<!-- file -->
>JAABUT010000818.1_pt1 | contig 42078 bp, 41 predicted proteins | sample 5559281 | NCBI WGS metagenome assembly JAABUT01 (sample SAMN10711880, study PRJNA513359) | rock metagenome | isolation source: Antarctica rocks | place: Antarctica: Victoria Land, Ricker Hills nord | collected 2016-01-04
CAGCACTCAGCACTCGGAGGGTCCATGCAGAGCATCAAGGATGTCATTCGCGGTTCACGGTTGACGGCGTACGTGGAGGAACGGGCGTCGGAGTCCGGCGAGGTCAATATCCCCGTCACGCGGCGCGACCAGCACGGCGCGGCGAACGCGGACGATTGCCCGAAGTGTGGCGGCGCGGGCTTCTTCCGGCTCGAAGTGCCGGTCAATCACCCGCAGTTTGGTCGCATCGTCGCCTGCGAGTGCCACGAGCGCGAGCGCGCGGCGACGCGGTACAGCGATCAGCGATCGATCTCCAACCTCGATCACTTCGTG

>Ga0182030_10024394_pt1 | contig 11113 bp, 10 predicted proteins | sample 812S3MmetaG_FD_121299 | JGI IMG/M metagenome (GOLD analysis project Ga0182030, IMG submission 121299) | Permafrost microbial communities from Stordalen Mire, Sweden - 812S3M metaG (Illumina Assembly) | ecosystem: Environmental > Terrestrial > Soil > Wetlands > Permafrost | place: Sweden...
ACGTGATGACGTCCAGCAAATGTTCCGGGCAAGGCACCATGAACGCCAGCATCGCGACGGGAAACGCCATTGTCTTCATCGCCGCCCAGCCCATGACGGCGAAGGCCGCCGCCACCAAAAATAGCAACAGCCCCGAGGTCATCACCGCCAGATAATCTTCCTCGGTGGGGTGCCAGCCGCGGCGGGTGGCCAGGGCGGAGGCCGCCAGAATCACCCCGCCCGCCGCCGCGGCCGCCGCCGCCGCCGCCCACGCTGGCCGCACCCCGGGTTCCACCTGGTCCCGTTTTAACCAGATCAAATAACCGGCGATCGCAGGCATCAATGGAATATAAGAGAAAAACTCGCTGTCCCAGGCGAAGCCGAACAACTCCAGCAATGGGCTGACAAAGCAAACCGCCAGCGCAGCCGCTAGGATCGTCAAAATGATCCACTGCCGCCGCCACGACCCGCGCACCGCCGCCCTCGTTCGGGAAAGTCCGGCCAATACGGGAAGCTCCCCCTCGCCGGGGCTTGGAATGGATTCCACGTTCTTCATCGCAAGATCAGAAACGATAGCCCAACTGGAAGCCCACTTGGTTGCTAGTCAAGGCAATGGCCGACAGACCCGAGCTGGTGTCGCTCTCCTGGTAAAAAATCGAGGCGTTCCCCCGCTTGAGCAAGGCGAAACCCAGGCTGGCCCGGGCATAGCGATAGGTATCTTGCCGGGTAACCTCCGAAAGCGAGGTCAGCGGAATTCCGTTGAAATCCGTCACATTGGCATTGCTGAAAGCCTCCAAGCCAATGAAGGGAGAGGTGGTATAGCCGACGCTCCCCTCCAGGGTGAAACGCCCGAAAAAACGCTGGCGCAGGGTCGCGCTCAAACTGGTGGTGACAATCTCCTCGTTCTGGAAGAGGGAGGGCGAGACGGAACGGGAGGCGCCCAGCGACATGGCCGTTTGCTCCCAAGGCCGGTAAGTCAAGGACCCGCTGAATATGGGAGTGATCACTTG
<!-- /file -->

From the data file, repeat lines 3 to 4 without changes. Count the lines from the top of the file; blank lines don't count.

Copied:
>Ga0182030_10024394_pt1 | contig 11113 bp, 10 predicted proteins | sample 812S3MmetaG_FD_121299 | JGI IMG/M metagenome (GOLD analysis project Ga0182030, IMG submission 121299) | Permafrost microbial communities from Stordalen Mire, Sweden - 812S3M metaG (Illumina Assembly) | ecosystem: Environmental > Terrestrial > Soil > Wetlands > Permafrost | place: Sweden...
ACGTGATGACGTCCAGCAAATGTTCCGGGCAAGGCACCATGAACGCCAGCATCGCGACGGGAAACGCCATTGTCTTCATCGCCGCCCAGCCCATGACGGCGAAGGCCGCCGCCACCAAAAATAGCAACAGCCCCGAGGTCATCACCGCCAGATAATCTTCCTCGGTGGGGTGCCAGCCGCGGCGGGTGGCCAGGGCGGAGGCCGCCAGAATCACCCCGCCCGCCGCCGCGGCCGCCGCCGCCGCCGCCCACGCTGGCCGCACCCCGGGTTCCACCTGGTCCCGTTTTAACCAGATCAAATAACCGGCGATCGCAGGCATCAATGGAATATAAGAGAAAAACTCGCTGTCCCAGGCGAAGCCGAACAACTCCAGCAATGGGCTGACAAAGCAAACCGCCAGCGCAGCCGCTAGGATCGTCAAAATGATCCACTGCCGCCGCCACGACCCGCGCACCGCCGCCCTCGTTCGGGAAAGTCCGGCCAATACGGGAAGCTCCCCCTCGCCGGGGCTTGGAATGGATTCCACGTTCTTCATCGCAAGATCAGAAACGATAGCCCAACTGGAAGCCCACTTGGTTGCTAGTCAAGGCAATGGCCGACAGACCCGAGCTGGTGTCGCTCTCCTGGTAAAAAATCGAGGCGTTCCCCCGCTTGAGCAAGGCGAAACCCAGGCTGGCCCGGGCATAGCGATAGGTATCTTGCCGGGTAACCTCCGAAAGCGAGGTCAGCGGAATTCCGTTGAAATCCGTCACATTGGCATTGCTGAAAGCCTCCAAGCCAATGAAGGGAGAGGTGGTATAGCCGACGCTCCCCTCCAGGGTGAAACGCCCGAAAAAACGCTGGCGCAGGGTCGCGCTCAAACTGGTGGTGACAATCTCCTCGTTCTGGAAGAGGGAGGGCGAGACGGAACGGGAGGCGCCCAGCGACATGGCCGTTTGCTCCCAAGGCCGGTAAGTCAAGGACCCGCTGAATATGGGAGTGATCACTTG